A mysterious canine respiratory illness has been infecting thousands of dogs in at least 14 states in the US (Colorado, California, Florida, Georgia, Idaho, Illinois, Indiana, Pennsylvania, and Washington) causing a cough, runny eyes, and sneezing, and has even led to death in some rare cases! What is the cause of this mysterious disease? It may be bacterial or viral. However, it does not respond well (if at all) to traditional treatments, like antibiotics. According to Dr. Scott Weese of Ontario Veterinary College, this mysterious illness is caused by a microbial pathogen we’ve never seen before. (1) Weese argues that it is also possible that this respiratory illness could be a combination of pathogens concurrently- Bordetella (kennel cough), mycoplasma pneumonia, and canine influenza. (2)

This novel, mysterious pathogen is likely to have evolved from an unknown component of the canine microbiome. Researchers cannot confirm whether the pathogen is bacterial, viral, or fungal using traditional culturing or PCR methods. It is smaller than a typical bacterium in both cell size and genome size. Dr. David Needle of The University of New Hampshire conducted early metagenomic work that initially did not reveal any virus, bacteria, or fungi of concern. (3, 4) But, upon further investigation into their data, they did identify an abnormal portion of the genome of one non-culturable, bacterial-like organism, similar to Mycoplasma in a subset of the respiratory samples. (5) Their research group suggests this unknown Mycoplasma could be contributing to the disease. In addition, The San Diego Human Society has identified dogs with a presumed similar presentation of this mysterious respiratory illness as Streptococcus Equi zooepidemicus to play a possible role.

It is impossible to identify the specific strain that could contribute to this mysterious illness using traditional methods for testing, like culture methods. Fortunately, MiDOG can help! The MiDOG All-in-One Test diagnoses bacterial and fungal infections, even respiratory samples.

This test could help to identify what is causing the canine respiratory disease if it is of bacterial or fungal origin!

Utilizing Next-Generation DNA Sequencing (NGS) Technology in Veterinary Medicine to detect, identify, and diagnose any animal's infectious diseases/infection.


  1. https://www.npr.org/sections/health-shots/2023/12/01/1216209026/dog-respiratory-illness-mystery-cause-symptoms-research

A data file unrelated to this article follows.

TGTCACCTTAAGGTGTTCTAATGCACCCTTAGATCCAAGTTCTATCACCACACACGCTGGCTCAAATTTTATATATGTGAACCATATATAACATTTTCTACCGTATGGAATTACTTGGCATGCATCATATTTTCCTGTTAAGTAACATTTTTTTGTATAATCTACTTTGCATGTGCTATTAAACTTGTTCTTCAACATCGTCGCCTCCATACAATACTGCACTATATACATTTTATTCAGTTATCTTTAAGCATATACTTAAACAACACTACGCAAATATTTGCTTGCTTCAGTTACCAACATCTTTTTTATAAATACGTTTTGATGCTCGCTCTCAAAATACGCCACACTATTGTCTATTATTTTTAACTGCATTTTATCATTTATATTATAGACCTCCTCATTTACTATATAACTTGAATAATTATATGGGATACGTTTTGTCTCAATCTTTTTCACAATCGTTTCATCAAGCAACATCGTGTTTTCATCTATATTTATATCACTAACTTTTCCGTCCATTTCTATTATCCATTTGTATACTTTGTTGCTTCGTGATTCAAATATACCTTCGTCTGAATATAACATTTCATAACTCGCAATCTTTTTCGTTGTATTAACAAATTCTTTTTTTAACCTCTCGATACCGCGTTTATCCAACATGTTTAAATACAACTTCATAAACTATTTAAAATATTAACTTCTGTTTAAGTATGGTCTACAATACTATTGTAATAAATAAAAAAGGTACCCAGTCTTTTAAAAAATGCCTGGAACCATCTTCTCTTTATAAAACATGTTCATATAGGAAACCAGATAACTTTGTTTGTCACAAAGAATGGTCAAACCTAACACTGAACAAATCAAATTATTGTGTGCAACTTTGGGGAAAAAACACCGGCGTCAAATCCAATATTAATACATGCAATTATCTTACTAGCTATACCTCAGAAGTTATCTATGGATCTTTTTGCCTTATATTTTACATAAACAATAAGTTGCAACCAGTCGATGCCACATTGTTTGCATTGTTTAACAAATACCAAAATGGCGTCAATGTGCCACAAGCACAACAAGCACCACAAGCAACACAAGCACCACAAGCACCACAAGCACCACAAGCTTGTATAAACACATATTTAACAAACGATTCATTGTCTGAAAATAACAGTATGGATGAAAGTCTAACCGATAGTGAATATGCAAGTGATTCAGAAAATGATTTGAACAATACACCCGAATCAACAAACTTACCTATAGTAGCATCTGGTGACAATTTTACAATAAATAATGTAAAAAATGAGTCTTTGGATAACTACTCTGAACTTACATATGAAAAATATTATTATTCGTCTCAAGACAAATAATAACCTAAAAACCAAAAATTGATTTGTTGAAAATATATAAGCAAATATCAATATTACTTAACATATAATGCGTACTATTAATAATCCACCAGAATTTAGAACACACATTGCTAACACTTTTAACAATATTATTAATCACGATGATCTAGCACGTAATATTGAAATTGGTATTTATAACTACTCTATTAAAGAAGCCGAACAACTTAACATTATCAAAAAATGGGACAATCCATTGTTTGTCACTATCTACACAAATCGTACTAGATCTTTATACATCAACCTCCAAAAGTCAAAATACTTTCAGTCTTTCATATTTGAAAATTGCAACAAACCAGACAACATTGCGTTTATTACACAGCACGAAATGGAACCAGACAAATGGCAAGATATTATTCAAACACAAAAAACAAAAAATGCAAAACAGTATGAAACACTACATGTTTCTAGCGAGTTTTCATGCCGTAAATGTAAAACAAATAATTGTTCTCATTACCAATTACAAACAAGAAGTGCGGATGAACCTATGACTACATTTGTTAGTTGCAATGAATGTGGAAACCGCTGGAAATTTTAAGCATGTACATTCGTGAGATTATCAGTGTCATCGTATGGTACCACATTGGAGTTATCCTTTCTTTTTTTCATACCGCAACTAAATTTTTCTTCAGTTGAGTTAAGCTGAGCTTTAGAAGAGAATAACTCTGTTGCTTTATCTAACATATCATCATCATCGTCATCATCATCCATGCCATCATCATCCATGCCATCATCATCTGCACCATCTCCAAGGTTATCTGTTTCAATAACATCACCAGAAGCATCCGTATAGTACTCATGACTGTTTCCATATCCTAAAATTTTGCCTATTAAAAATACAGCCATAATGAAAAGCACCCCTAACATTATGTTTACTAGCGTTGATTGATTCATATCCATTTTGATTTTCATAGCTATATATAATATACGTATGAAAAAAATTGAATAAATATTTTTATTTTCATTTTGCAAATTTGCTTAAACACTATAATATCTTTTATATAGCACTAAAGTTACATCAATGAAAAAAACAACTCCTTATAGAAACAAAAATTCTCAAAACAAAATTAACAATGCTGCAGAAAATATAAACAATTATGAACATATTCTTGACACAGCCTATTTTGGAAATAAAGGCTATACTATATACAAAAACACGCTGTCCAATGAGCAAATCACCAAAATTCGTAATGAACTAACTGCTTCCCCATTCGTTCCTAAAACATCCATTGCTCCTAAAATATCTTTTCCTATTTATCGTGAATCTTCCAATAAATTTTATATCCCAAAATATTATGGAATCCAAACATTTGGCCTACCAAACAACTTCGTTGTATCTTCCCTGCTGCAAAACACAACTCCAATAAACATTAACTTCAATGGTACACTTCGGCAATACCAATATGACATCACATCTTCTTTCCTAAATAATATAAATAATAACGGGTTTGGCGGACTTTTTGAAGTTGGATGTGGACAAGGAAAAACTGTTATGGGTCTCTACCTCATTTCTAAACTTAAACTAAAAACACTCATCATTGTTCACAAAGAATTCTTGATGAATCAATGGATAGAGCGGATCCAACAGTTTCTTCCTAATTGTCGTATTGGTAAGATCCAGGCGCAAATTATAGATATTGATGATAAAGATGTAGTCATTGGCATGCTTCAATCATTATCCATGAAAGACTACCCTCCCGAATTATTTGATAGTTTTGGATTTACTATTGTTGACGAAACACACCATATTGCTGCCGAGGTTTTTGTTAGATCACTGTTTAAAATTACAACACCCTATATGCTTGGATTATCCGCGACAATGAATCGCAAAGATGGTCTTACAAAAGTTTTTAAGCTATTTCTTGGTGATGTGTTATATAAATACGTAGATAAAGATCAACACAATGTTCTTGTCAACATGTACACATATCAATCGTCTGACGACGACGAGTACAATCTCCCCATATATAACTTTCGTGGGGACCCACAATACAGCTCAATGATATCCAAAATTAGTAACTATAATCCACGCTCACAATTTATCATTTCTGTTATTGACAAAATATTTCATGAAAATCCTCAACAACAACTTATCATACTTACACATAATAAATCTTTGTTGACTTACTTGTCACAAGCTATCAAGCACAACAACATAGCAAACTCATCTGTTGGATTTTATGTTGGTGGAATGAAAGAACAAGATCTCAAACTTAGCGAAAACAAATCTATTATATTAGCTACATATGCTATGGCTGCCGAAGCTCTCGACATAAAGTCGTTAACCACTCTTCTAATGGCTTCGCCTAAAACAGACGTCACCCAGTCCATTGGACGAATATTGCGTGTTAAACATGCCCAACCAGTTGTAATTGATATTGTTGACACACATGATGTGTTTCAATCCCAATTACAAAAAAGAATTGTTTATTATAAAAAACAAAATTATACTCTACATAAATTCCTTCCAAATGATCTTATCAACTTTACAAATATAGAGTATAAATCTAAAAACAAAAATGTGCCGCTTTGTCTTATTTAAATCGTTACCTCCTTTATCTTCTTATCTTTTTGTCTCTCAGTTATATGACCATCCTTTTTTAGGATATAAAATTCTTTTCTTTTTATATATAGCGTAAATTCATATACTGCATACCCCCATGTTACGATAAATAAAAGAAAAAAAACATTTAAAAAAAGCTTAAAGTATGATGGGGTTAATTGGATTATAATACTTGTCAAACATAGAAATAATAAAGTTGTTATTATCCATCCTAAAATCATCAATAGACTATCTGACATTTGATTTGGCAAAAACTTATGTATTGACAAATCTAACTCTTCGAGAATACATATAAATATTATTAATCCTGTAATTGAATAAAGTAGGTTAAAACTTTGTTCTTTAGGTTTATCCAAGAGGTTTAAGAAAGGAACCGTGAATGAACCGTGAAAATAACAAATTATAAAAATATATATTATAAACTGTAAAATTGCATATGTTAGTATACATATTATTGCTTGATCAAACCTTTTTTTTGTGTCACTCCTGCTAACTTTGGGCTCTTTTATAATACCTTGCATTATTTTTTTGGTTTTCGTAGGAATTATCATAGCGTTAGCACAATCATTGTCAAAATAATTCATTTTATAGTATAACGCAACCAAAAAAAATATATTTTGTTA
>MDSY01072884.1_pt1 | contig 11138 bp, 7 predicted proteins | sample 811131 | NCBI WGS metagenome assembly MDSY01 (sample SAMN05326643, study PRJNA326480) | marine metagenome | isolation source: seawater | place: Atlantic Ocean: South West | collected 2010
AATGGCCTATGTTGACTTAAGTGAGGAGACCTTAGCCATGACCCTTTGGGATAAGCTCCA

2. https://vcahospitals.com/press-center/vca-news/canine-respiratory-illness

  3. https://colsa.unh.edu/new-hampshire-veterinary-diagnostic-laboratory/canine-respiratory-outbreak

  4. https://www.unh.edu/unhtoday/2023/11/unh-researchers-provide-major-clue-mysterious-dog-illness-case

  5. https://www.nbcnews.com/health/health-news/mysterious-dog-illness-pet-research-vet-treatment-rcna127505

Categories: Respiratory Infection

Validated by Veterinarians

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Martha Smith-Blackmore, DVM, President of Forensic Veterinary Investigations, LLC – Boston, MA

The MiDOG All-in-One Microbial Test is our new gold standard of pathogen identification. The results are so accurate and valuable – especially with assessing both bacterial and fungal infections with the same sample.

Thank you MiDOG!”

Kathy Wentworth, DVM, Diplomate ABVP Canine and Feline Practice – PetPoint Medical Center, Irvine, CA

“The MiDOG staff was extremely helpful and supportive.”

Cathy Curtis, DVM – London, UK

“I have had great results using the MiDOG® Test. Compared to traditional culture tests, I am better able to target the treatment for dogs because the MiDOG® Test is so sensitive that it identifies all pathogens including bacteria and fungi, as well as antibiotic sensitivity.

The cost and turnaround time are about the same as a culture test, but I get much more data. The test has great performance and I believe the NGS technology will be a game changer for veterinarians treating dogs with lesions or other infections.”

Michael Kavanagh, DVM, Practice owner – Saddleback Animal Hospital, Tustin, CA